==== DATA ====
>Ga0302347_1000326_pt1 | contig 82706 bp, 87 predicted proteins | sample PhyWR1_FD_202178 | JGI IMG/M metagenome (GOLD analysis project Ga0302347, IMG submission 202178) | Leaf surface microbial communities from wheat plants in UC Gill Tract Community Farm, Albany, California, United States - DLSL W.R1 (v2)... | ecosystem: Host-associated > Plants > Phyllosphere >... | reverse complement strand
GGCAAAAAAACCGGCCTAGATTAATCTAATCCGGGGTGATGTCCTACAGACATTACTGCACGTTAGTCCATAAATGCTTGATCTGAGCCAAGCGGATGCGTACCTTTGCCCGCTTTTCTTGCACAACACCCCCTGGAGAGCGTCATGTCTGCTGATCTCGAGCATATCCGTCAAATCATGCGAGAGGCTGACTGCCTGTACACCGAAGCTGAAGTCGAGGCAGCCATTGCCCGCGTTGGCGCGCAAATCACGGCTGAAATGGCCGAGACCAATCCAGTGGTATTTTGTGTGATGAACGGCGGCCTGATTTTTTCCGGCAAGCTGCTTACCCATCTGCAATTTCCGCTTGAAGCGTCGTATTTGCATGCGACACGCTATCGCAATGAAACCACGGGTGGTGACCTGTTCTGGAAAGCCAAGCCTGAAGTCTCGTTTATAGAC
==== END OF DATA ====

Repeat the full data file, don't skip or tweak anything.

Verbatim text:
>Ga0302347_1000326_pt1 | contig 82706 bp, 87 predicted proteins | sample PhyWR1_FD_202178 | JGI IMG/M metagenome (GOLD analysis project Ga0302347, IMG submission 202178) | Leaf surface microbial communities from wheat plants in UC Gill Tract Community Farm, Albany, California, United States - DLSL W.R1 (v2)... | ecosystem: Host-associated > Plants > Phyllosphere >... | reverse complement strand
GGCAAAAAAACCGGCCTAGATTAATCTAATCCGGGGTGATGTCCTACAGACATTACTGCACGTTAGTCCATAAATGCTTGATCTGAGCCAAGCGGATGCGTACCTTTGCCCGCTTTTCTTGCACAACACCCCCTGGAGAGCGTCATGTCTGCTGATCTCGAGCATATCCGTCAAATCATGCGAGAGGCTGACTGCCTGTACACCGAAGCTGAAGTCGAGGCAGCCATTGCCCGCGTTGGCGCGCAAATCACGGCTGAAATGGCCGAGACCAATCCAGTGGTATTTTGTGTGATGAACGGCGGCCTGATTTTTTCCGGCAAGCTGCTTACCCATCTGCAATTTCCGCTTGAAGCGTCGTATTTGCATGCGACACGCTATCGCAATGAAACCACGGGTGGTGACCTGTTCTGGAAAGCCAAGCCTGAAGTCTCGTTTATAGAC